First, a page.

THREE developments yesterday suggested that we should be very cautious about allowing expectations around the idea of significant pay increases gather a momentum that cannot be satisfied.
The imperative behind this position is social rather than a business-orintated argument to keep pay rates down.
Growth predictions and tax returns are improving but those rising tides ebb and flow against something verging on daily crisis in far too many public services.
We have a lot of ground to make up in service provision — health, education, justice, housing, and social supports — before we can, with a clear conscience, justify cutting taxes or increasing wages significantly. As Mary Chapin Carpenter put it: “The stars might lie but the numbers never do.”
One development — the European Commission’s spring statement — argued that even modest pay increases, if not linked to increased productivity, would be counterproductive and would have the potential undermine recovery.
We would essentially be shooting ourselves in the foot if we imagine that we are in a position to try to return to pre-crash pay levels, even in the medium term.
That may have been the economic argument but homelessness campaigner Fr Peter McVerry also made a compelling moral one. His analysis put calls for pay rises or tax cuts in a pretty shabby, challenging, dog-eat-dog perspective. He described Environment Minister Alan Kelly’s funding announcement to help local authorities build social housing as “insignificant”.
The authorities are to get €312m to fund 100 projects and have been set a target of building 1,700 homes by 2017. Recognising the scale of the housing crisis faced by the Government, Fr McVerry pointed out that the funding will create around 600 units a year but there are something like 100,000 households waiting for a home.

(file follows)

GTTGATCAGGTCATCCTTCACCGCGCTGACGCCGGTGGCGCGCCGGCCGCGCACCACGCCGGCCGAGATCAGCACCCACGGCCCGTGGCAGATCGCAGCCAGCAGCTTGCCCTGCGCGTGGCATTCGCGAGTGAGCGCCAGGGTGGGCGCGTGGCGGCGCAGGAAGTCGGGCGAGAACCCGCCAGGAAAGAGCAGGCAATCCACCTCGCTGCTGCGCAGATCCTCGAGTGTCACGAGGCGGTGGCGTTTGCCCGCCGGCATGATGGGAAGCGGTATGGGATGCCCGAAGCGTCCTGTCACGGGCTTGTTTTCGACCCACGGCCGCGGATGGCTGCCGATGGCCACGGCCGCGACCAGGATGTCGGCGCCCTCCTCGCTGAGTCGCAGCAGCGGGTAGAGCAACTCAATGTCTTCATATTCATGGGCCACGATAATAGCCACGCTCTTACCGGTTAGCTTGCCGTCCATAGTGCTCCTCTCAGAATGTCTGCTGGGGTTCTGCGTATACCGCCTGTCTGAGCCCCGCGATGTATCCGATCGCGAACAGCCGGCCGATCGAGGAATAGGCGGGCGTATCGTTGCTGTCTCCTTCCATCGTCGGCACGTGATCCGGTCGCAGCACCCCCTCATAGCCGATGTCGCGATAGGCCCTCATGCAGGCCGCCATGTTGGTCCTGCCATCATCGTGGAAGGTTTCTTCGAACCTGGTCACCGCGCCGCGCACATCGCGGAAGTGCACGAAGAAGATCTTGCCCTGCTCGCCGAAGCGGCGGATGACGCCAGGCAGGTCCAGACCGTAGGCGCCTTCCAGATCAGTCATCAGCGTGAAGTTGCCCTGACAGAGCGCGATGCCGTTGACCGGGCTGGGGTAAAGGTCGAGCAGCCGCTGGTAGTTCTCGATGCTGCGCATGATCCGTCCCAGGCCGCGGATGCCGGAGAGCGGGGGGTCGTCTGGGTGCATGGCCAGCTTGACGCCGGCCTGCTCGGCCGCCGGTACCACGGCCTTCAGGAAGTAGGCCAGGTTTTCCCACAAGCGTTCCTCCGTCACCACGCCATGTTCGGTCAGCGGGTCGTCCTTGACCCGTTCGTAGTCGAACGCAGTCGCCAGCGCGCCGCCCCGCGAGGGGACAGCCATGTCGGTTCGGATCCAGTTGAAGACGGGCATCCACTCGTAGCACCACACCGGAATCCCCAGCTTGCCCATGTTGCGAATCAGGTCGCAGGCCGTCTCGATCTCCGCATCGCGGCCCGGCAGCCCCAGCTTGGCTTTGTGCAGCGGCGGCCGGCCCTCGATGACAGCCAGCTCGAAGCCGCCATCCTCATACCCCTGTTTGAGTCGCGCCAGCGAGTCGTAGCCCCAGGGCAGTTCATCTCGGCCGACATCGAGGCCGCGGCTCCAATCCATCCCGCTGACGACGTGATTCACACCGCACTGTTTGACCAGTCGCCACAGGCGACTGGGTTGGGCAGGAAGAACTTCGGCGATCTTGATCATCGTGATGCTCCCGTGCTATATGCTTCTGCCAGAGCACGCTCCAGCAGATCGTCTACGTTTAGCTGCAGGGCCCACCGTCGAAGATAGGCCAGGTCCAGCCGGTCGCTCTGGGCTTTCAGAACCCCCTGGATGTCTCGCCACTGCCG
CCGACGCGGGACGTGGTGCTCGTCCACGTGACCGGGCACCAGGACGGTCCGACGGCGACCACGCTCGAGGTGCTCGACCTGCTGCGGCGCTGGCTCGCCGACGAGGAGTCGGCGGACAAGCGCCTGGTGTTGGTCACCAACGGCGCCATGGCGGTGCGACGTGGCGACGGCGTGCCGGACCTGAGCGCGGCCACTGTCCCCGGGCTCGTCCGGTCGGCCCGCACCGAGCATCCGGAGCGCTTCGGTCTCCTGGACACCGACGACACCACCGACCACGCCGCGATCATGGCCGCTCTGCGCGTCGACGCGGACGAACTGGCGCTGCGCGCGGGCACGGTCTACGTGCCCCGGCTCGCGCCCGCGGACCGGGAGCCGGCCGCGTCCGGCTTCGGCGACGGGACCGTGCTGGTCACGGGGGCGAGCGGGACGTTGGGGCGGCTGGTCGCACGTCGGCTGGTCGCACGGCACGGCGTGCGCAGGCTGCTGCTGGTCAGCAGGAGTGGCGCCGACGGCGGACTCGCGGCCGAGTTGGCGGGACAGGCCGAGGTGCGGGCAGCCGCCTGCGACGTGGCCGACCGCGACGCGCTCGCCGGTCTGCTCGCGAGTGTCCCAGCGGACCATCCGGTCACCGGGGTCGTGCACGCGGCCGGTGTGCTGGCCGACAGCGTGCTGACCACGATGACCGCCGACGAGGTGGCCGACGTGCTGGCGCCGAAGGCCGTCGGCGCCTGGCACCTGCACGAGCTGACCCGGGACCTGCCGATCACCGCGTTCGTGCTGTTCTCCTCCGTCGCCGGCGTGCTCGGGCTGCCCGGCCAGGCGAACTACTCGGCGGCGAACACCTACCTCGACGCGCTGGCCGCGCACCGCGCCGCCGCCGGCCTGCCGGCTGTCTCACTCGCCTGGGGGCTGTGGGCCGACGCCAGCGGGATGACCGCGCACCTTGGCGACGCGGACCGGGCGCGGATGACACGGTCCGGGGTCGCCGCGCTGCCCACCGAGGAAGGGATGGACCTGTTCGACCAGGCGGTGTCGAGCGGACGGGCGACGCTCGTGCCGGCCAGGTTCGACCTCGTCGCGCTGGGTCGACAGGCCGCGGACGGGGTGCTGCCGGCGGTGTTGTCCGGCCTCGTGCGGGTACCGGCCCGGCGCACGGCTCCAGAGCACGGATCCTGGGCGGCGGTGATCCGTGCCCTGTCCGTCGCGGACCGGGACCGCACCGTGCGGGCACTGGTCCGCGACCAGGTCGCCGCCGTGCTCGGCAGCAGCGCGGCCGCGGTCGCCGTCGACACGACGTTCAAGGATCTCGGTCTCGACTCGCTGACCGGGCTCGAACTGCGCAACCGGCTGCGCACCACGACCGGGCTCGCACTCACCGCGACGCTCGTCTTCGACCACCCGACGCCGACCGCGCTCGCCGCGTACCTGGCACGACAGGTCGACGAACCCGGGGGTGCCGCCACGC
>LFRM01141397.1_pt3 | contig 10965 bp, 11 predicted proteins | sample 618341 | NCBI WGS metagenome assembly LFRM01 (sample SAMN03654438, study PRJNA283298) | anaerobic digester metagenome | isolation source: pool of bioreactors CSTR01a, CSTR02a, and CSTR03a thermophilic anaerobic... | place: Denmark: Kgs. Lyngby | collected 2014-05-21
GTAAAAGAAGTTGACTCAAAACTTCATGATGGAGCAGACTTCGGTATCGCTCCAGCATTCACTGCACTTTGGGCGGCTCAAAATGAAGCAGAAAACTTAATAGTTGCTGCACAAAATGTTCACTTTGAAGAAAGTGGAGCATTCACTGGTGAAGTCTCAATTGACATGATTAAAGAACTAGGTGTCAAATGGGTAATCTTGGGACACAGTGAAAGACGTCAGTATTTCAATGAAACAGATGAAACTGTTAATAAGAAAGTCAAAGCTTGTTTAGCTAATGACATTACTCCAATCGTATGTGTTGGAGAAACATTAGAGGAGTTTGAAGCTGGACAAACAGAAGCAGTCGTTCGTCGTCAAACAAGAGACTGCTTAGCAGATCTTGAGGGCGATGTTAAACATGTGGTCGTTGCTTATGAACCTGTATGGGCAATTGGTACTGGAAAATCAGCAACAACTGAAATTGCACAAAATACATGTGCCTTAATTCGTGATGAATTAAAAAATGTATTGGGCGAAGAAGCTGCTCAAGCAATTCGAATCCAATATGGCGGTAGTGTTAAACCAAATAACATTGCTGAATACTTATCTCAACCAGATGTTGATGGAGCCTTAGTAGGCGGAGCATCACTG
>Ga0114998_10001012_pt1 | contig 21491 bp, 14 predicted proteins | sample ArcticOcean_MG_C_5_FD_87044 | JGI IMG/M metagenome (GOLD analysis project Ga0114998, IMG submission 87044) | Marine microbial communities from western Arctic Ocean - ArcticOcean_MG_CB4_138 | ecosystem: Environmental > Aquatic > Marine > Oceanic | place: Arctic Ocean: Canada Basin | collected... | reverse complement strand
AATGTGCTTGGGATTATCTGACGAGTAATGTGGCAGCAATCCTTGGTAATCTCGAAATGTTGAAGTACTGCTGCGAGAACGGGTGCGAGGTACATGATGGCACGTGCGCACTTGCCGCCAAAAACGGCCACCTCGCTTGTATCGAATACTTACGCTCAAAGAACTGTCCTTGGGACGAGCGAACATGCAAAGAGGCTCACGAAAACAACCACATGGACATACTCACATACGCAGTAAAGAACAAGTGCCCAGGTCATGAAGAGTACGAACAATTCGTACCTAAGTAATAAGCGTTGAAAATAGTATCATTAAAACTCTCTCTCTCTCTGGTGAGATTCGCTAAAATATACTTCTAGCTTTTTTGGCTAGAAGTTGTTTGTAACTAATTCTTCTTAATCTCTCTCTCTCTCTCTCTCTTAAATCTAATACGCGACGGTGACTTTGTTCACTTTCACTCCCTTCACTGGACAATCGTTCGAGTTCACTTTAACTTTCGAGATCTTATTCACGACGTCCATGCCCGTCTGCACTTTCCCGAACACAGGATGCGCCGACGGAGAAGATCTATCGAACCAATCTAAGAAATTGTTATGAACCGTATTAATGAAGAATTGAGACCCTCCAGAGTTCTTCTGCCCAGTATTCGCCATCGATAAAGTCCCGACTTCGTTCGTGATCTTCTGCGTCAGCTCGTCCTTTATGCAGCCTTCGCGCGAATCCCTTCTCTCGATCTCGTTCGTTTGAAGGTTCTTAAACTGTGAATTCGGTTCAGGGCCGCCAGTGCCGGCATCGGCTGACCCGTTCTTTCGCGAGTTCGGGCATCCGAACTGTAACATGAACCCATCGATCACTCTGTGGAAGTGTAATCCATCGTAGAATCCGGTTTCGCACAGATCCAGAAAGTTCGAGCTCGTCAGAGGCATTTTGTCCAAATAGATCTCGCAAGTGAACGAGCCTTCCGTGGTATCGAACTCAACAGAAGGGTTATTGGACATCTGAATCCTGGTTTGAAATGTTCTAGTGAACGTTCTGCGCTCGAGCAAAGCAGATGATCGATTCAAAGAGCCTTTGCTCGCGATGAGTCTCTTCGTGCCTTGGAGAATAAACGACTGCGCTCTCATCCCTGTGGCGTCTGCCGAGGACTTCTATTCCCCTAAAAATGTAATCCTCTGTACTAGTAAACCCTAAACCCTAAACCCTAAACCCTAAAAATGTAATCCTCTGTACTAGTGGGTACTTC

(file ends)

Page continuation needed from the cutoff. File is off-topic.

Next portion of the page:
Fr McVerry suggested that, even when those homes are completed in two years, the waiting list will be longer.
Last November, Mr Kelly detailed a €3.8bn, six-year strategy to deliver 35,000 social housing units.
That such an investment might prove inadequate shows the depth of the problem created when a government decided that the free market would look after the country’s social housing needs.
The third leg of yesterday’s stool was the fact that Greek bond yields rose on reports that the IMF may cut a funding lifeline to Greece unless its European partners accept more debt writedowns.
This crisis deepens and shows what can happen when governments refuse to rein in the fantasies of an electorate that refuses to pay taxes, work until a reasonable age, or refuse to accept that their jobs are redundant constructs that can no longer be sustained.
It would be wonderful if it could be jam for everyone but there are far too many people for broad-sweep pay rises and tax cuts.
If the idea of society is to have any real meaning, then those in the most vulnerable positions, and the public services we all depend on, must be the focus of any newfound spending capacity.
Anything else would be a return to the self-centred policies of greed and neglect that got us into this mess in the first place.
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